Transport for London and Siemens to develop next-generation traffic management system

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Transport for London (TfL) has awarded Siemens Mobility Limited a 10-year contract to deliver a world-leading upgrade to the UK capital’s road network management system.

The new Real Time Optimizer (RTO) system will revolutionize the current traffic light control system that has been keeping London moving for over 30 years. It will help TfL make much better use of the road space by optimizing the traffic light timings to enable more people and goods to move on the city’s road network with fewer delays. When the road network is disrupted by an unplanned incident, planned work or events, TfL’s 24/7 control center will have a more sophisticated tool to help return the road network back to normal as quickly as possible.

London already has an extensive network of traffic lights controlled by the SCOOT (Split Cycle Offset Optimization Technique) system, which was originally developed by the UK’s Transport Research Laboratory (TRL) for the Department for Transport in 1980. The latest version of SCOOT uses sensors to detect traffic and adjust the signal timings to manage queues and give buses priority if they are running late. This alone keeps traffic delay 13% lower than it would otherwise be. New sensors to balance signal timings for cyclists and pedestrians are being introduced, but the current system is struggling to optimize effectively for everyone.

The new RTO technology will be able to take in a range of new data sources, connect to new types of sensors and support innovation, including sharing data with connected vehicles, which could also include autonomous vehicles in the future. Data generated by the system can then be used to better inform road users of current or expected road conditions to support improved journey planning. Working closely with TfL, Siemens will develop and maintain the new system, which will be pivotal in achieving TfL and the Mayor’s Healthy Streets Approach for London, which aims to improve air quality, reduce congestion, and make sustainable travel more appealing and accessible to everyone.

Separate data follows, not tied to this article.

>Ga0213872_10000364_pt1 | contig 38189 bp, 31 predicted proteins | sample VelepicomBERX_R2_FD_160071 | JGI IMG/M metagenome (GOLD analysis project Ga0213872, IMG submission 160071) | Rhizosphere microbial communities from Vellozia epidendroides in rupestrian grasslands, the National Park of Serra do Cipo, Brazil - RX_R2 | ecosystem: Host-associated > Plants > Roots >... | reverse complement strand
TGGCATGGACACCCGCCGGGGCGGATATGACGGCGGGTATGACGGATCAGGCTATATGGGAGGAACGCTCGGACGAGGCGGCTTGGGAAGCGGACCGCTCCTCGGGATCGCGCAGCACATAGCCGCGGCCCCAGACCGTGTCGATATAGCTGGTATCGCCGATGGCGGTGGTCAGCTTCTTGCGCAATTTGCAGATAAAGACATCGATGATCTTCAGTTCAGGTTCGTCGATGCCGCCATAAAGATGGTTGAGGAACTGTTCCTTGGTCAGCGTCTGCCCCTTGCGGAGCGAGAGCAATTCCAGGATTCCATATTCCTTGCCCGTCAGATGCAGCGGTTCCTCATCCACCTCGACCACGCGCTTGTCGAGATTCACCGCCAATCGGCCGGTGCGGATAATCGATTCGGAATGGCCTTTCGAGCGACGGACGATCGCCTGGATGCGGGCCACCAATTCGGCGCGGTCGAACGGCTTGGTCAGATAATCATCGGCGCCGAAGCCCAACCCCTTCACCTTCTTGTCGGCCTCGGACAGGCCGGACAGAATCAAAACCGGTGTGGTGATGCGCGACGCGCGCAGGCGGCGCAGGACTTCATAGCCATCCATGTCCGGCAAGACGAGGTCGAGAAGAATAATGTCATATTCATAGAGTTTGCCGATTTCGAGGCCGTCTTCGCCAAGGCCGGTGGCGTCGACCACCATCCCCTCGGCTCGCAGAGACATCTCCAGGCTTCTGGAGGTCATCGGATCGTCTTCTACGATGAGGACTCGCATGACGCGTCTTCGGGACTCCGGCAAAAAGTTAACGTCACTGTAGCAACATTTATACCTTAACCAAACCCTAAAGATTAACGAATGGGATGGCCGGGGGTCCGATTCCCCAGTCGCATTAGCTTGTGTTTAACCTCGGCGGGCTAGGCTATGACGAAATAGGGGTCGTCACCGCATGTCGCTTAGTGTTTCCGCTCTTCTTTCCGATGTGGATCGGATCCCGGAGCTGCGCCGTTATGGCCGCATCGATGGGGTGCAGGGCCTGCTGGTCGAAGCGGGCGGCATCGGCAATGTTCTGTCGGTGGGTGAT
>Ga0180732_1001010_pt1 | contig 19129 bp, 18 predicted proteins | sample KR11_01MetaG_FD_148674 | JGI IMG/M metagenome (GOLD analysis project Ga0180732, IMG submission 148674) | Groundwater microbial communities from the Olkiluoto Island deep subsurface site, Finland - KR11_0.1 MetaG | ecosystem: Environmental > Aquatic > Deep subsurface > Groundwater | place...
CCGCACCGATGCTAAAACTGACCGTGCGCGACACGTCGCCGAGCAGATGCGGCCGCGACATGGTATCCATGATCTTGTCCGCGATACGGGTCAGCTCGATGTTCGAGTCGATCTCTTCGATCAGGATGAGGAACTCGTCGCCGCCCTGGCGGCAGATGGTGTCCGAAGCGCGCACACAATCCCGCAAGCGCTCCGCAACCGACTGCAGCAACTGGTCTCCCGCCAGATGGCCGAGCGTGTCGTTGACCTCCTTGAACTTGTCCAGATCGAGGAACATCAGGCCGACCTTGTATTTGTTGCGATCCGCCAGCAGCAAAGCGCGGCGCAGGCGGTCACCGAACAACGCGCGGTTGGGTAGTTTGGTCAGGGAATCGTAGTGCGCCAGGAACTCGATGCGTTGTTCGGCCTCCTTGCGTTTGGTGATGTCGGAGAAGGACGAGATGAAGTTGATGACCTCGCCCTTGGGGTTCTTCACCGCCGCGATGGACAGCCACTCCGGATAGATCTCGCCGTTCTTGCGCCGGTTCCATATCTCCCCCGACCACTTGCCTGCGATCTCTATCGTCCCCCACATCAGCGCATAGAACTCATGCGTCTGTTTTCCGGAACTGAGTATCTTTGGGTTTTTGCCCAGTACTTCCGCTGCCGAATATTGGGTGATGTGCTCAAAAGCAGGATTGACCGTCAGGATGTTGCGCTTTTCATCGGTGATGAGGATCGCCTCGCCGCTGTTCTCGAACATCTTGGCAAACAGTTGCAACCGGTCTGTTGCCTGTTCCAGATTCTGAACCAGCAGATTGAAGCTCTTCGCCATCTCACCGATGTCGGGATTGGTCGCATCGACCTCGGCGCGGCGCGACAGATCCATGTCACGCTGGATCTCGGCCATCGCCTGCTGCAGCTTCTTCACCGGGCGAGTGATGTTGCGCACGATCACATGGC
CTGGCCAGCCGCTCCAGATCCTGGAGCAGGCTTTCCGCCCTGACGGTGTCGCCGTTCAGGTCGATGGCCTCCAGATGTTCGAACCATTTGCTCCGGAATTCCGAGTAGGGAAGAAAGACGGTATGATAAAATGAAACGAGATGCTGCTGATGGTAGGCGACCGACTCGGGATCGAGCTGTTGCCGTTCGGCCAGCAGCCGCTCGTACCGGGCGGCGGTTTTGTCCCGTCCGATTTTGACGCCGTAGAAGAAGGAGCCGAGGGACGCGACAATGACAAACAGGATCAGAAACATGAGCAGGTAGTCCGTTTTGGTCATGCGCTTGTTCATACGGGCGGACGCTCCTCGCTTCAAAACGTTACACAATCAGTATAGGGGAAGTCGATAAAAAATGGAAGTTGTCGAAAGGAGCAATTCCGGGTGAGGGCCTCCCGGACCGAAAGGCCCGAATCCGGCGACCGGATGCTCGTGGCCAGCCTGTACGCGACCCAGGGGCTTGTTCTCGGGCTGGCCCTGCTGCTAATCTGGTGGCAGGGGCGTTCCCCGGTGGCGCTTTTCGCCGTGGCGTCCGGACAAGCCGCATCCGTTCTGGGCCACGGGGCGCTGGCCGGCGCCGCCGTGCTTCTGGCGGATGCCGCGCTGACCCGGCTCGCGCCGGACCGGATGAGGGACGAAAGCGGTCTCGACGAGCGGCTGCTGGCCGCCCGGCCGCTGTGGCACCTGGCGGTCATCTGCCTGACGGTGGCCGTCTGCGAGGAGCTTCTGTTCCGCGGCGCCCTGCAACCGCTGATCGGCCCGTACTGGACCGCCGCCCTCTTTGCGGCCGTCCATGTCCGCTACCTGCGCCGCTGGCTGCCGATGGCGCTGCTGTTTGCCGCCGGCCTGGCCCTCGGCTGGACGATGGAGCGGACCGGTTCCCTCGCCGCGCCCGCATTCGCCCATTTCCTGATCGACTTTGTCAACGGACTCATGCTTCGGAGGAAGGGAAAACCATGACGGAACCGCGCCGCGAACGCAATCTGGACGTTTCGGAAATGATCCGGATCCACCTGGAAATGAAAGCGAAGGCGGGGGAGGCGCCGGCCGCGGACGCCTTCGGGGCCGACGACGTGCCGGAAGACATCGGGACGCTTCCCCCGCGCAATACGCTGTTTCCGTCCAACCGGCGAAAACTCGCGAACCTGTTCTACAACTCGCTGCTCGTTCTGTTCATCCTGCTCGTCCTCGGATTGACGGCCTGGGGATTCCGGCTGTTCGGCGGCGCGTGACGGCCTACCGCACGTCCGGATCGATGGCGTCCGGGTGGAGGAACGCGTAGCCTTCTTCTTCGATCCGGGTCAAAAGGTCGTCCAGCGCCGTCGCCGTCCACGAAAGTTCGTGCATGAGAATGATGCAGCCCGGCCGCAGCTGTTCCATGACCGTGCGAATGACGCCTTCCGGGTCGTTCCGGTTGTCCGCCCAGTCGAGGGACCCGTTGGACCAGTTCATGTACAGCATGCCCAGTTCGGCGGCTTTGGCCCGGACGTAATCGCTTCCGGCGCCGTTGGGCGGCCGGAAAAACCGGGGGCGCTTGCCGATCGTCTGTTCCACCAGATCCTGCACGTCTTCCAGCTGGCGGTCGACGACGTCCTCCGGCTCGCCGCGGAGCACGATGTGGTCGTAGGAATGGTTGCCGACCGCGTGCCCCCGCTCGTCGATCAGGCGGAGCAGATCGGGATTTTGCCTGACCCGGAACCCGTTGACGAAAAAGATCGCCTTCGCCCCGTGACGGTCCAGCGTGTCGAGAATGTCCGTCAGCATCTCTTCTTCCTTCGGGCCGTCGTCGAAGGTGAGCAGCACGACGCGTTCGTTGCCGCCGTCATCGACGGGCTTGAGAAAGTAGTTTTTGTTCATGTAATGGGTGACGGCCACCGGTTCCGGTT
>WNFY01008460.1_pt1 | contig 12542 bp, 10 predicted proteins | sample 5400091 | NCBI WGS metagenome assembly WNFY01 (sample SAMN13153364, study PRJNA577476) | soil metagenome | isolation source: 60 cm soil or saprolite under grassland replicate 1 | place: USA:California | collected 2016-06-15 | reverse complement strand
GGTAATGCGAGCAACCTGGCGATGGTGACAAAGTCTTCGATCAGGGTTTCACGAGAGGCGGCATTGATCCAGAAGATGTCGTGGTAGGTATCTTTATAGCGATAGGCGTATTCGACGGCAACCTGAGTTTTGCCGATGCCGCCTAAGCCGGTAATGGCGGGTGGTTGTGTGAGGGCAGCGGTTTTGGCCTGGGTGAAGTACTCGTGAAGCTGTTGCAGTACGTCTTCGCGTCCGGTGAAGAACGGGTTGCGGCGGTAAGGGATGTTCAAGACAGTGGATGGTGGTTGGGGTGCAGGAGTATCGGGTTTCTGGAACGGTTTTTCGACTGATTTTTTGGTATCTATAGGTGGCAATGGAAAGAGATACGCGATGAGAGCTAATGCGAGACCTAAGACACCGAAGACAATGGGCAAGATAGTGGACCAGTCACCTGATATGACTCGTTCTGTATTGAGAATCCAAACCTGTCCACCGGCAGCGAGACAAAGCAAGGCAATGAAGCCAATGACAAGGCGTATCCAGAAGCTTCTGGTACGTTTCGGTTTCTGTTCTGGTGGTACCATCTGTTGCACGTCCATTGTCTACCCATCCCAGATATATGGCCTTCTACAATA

The RTO contract allows for ongoing development of the system throughout the duration of the partnership to maximize its potential benefits and ensure a market-leading product. The RTO system will be made commercially available to other organizations, with TfL benefitting from future sales revenues, which will be reinvested back into London’s road network.

“This world-leading new traffic management system will be a game-changer for us in London,” commented Glynn Barton, TfL’s director of network management. “It will use new data sources to better manage our road network, tackle congestion, reduce delay for people choosing healthier travel options, and improve air quality. And by providing our control center with a tool that supports more effective incident response, everyone will benefit.”

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Tom has edited Traffic Technology International magazine and the Traffic Technology Today website since he joined the company in May 2014. Prior to this he worked on some of the UK's leading consumer magazine titles including Men's Health and Glamour, beginning his career in journalism in 1997 after graduating with a law degree from the London School of Economics (LSE).

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